Boris Johnson’s pick to run the “independent” inquiry into the Greensill lobbying scandal is a former Conservative Party member and candidate, it has been revealed.

The appointment of Nigel Boardman had already sparked allegations of “cronyism” because he is a non-executive director of the business department – and his father was a Tory minister.

The high-flying lawyer also opposed David Cameron’s limited curbs to lobbying practices a decade ago, and is an adviser to the law firm Slaughter and May, which has received £7m of government contracts.

Now documents from the 1986 London borough elections show Mr Boardman stood to be a Conservative councillor in Islington, north London, where he lived at the time.

He trailed home ninth out of 10 candidates, The Guardian reported, but was an “active member” of the local party, a former associate told the paper.

Labour has called for the inquiry – which is believed to have been completed and handed to the government – to be abandoned altogether.

“After stuffing non-executive director posts with political acolytes, it appears the prime minister is now appointing Tory cronies to lead investigations too,” said Angela Rayner, the party’s deputy leader.

“This investigation is clearly independent in name only and needs to be scrapped in favour of a properly independent investigation that will get to the bottom of what has been going on at the heart of government.”

The controversy comes amid allegations that Jeremy Heywood, the late cabinet secretary, is being set up as the fall guy by the inquiry, instead of a focus on how cabinet ministers responded to Mr Cameron’s lobbying.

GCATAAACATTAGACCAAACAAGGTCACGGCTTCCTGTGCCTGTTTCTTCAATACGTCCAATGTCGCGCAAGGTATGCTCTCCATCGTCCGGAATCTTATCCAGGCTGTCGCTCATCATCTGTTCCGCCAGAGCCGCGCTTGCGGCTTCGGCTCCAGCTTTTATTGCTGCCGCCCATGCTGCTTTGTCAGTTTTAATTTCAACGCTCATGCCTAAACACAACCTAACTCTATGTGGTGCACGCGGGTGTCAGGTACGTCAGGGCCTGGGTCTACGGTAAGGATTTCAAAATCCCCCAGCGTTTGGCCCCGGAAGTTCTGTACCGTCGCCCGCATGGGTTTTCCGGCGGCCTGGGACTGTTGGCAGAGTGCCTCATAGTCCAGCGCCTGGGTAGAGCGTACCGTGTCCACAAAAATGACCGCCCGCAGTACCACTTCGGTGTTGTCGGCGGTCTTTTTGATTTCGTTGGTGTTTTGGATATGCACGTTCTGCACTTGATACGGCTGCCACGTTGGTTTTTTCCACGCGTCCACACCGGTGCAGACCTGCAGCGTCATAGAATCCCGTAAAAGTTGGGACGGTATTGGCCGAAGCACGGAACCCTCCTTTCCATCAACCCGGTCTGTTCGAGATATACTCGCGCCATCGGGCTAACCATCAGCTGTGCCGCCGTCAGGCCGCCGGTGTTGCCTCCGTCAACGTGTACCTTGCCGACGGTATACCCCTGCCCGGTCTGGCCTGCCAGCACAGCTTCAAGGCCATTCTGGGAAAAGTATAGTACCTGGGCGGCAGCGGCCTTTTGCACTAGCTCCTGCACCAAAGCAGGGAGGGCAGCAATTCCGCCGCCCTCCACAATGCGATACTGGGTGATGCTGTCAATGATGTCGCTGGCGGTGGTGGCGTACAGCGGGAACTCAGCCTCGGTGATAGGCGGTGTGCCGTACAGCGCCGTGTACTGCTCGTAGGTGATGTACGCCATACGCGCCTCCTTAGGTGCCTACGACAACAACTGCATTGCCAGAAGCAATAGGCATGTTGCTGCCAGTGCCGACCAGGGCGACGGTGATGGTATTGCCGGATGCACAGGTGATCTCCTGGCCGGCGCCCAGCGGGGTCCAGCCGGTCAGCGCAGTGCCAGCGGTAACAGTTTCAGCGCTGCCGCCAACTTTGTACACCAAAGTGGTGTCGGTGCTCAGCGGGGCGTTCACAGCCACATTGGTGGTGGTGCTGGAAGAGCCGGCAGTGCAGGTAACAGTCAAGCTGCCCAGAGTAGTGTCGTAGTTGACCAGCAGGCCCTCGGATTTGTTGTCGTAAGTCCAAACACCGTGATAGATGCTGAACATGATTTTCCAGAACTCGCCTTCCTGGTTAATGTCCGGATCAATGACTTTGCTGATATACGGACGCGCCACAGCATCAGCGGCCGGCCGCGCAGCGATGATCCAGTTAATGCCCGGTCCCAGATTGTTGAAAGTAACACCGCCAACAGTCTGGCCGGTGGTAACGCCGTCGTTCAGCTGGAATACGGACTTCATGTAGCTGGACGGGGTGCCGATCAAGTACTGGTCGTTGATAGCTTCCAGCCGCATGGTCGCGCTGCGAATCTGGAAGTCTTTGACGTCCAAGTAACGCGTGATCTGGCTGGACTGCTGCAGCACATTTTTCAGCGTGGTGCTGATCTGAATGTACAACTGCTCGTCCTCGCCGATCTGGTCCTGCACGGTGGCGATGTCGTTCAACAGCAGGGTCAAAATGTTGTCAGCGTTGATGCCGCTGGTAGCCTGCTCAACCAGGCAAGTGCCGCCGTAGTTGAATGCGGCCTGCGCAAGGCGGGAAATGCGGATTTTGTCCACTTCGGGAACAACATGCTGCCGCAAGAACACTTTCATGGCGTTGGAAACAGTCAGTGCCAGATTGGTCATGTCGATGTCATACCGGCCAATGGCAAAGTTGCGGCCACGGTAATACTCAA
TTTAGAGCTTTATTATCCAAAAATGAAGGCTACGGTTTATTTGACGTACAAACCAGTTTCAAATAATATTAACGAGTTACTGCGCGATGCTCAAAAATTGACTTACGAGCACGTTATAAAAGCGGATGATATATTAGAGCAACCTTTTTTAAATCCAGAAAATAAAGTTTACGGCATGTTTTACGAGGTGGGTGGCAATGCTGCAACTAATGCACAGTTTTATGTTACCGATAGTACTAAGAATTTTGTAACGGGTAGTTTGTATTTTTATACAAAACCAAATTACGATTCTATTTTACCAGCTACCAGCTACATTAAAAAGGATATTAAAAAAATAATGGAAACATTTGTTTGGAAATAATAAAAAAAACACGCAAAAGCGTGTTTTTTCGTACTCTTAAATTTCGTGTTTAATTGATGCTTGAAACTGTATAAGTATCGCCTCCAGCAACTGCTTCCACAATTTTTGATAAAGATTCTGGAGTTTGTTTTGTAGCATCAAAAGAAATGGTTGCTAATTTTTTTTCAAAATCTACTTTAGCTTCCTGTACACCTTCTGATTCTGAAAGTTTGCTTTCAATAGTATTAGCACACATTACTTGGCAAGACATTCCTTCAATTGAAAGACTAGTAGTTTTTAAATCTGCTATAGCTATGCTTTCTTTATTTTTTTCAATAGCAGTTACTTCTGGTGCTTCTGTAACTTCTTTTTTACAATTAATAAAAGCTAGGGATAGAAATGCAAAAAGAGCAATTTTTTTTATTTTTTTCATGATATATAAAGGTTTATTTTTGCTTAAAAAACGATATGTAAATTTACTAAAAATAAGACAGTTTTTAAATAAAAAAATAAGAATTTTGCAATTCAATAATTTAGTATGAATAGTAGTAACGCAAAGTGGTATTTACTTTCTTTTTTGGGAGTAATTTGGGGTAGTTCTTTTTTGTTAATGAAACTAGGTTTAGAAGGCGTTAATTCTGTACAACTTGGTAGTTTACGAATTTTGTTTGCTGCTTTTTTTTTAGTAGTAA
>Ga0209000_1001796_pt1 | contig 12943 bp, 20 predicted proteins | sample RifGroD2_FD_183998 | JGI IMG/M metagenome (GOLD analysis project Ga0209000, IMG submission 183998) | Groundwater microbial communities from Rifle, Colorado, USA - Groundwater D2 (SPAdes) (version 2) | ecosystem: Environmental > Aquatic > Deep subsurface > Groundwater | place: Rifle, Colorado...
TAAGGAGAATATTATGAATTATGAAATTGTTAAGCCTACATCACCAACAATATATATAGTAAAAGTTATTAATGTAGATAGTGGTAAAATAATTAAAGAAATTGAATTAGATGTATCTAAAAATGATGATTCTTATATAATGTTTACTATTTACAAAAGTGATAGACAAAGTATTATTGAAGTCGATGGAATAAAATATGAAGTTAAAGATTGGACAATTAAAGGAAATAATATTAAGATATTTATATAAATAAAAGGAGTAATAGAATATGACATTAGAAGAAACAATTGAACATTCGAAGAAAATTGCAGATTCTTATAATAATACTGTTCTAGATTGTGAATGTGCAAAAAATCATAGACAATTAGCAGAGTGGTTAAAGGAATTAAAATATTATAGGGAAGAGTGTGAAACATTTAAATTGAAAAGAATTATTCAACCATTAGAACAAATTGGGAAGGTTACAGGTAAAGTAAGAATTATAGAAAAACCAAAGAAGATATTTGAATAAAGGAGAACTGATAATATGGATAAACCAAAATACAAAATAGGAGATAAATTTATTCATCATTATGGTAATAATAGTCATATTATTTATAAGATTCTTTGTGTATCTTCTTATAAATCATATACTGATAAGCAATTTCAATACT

The former prime minister bombarded his former colleagues with requests on behalf of Greensill Capital, a collapsed finance firm which employed him.

Rishi Sunak replied to text messages to say he had “pushed” civil servants to explore how Greensill could be included within the emergency Covid-19 loan scheme.

And Matt Hancock, the former health secretary, discussed a proposed payment scheme with Mr Cameron and Mr Greensill – which was subsequently introduced by the NHS.

Dave Penman, the general secretary of the senior civil servants’ union the FDA, has warned against scapegoating and urged the inquiry to accept submissions on behalf of Lord Heywood’s widow.

“The Nigel Boardman inquiry was set up to understand the origins of a scandal that ended with a former prime minister pleading for taxpayer cash for his employer,” he said.

“Fingers were very quickly being pointed at the civil service to distract from the inconvenient truth that David Cameron sought, and was granted, privileged access to cabinet ministers.”

A Cabinet Office spokesperson said: “This is an independent review. Nigel Boardman is a distinguished legal expert, having undertaken a number of reviews scrutinising the government, and he was asked to lead this review following the appropriate due diligence checks.”

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